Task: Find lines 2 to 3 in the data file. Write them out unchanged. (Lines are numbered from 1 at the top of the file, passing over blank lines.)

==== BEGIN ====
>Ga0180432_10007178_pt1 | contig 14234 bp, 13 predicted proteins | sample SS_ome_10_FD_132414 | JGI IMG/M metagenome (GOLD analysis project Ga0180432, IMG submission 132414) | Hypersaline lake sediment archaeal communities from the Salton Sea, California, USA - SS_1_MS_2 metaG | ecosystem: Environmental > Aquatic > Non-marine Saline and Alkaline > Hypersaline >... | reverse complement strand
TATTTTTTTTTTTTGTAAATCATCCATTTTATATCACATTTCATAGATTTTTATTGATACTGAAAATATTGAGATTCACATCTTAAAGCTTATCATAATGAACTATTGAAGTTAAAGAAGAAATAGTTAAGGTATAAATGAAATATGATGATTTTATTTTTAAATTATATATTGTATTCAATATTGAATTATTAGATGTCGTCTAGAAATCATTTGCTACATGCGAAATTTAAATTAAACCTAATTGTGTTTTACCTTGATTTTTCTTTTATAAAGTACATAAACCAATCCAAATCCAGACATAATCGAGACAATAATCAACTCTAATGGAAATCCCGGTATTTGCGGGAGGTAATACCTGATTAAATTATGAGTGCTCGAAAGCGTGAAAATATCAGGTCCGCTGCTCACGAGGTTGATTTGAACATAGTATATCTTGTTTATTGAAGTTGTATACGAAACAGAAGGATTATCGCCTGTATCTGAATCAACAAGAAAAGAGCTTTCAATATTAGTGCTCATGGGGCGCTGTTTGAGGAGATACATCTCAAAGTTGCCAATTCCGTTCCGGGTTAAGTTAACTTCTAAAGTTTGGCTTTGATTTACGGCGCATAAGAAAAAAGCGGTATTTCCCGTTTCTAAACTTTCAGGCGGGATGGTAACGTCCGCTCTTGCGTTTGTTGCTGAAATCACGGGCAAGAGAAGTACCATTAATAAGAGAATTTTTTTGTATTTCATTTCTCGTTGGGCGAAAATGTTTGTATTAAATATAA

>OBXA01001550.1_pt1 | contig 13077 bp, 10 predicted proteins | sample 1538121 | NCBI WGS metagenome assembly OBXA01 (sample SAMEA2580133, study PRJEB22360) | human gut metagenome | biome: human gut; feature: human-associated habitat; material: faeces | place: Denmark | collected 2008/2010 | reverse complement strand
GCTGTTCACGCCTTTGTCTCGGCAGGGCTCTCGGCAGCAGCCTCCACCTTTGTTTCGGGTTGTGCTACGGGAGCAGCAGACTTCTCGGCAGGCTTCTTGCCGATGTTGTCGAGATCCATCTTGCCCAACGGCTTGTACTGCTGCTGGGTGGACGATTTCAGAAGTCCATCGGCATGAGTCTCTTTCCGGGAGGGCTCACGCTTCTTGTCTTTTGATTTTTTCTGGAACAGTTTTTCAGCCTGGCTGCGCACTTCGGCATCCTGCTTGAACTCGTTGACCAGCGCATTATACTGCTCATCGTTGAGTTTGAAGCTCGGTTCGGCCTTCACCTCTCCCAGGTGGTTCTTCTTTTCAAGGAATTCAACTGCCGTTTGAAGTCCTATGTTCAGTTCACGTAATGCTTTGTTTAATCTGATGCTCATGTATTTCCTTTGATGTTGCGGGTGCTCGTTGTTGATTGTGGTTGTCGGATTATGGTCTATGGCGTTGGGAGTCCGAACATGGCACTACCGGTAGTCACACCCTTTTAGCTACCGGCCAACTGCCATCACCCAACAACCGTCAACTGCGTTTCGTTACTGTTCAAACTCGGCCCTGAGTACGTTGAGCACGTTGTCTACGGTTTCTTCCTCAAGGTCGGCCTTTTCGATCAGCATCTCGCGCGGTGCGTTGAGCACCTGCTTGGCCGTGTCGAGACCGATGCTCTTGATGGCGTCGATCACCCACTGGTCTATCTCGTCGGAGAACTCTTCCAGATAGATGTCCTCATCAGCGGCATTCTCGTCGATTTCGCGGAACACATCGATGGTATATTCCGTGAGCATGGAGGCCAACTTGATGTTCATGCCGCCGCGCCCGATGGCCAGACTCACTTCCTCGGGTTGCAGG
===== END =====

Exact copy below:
TATTTTTTTTTTTTGTAAATCATCCATTTTATATCACATTTCATAGATTTTTATTGATACTGAAAATATTGAGATTCACATCTTAAAGCTTATCATAATGAACTATTGAAGTTAAAGAAGAAATAGTTAAGGTATAAATGAAATATGATGATTTTATTTTTAAATTATATATTGTATTCAATATTGAATTATTAGATGTCGTCTAGAAATCATTTGCTACATGCGAAATTTAAATTAAACCTAATTGTGTTTTACCTTGATTTTTCTTTTATAAAGTACATAAACCAATCCAAATCCAGACATAATCGAGACAATAATCAACTCTAATGGAAATCCCGGTATTTGCGGGAGGTAATACCTGATTAAATTATGAGTGCTCGAAAGCGTGAAAATATCAGGTCCGCTGCTCACGAGGTTGATTTGAACATAGTATATCTTGTTTATTGAAGTTGTATACGAAACAGAAGGATTATCGCCTGTATCTGAATCAACAAGAAAAGAGCTTTCAATATTAGTGCTCATGGGGCGCTGTTTGAGGAGATACATCTCAAAGTTGCCAATTCCGTTCCGGGTTAAGTTAACTTCTAAAGTTTGGCTTTGATTTACGGCGCATAAGAAAAAAGCGGTATTTCCCGTTTCTAAACTTTCAGGCGGGATGGTAACGTCCGCTCTTGCGTTTGTTGCTGAAATCACGGGCAAGAGAAGTACCATTAATAAGAGAATTTTTTTGTATTTCATTTCTCGTTGGGCGAAAATGTTTGTATTAAATATAA

>OBXA01001550.1_pt1 | contig 13077 bp, 10 predicted proteins | sample 1538121 | NCBI WGS metagenome assembly OBXA01 (sample SAMEA2580133, study PRJEB22360) | human gut metagenome | biome: human gut; feature: human-associated habitat; material: faeces | place: Denmark | collected 2008/2010 | reverse complement strand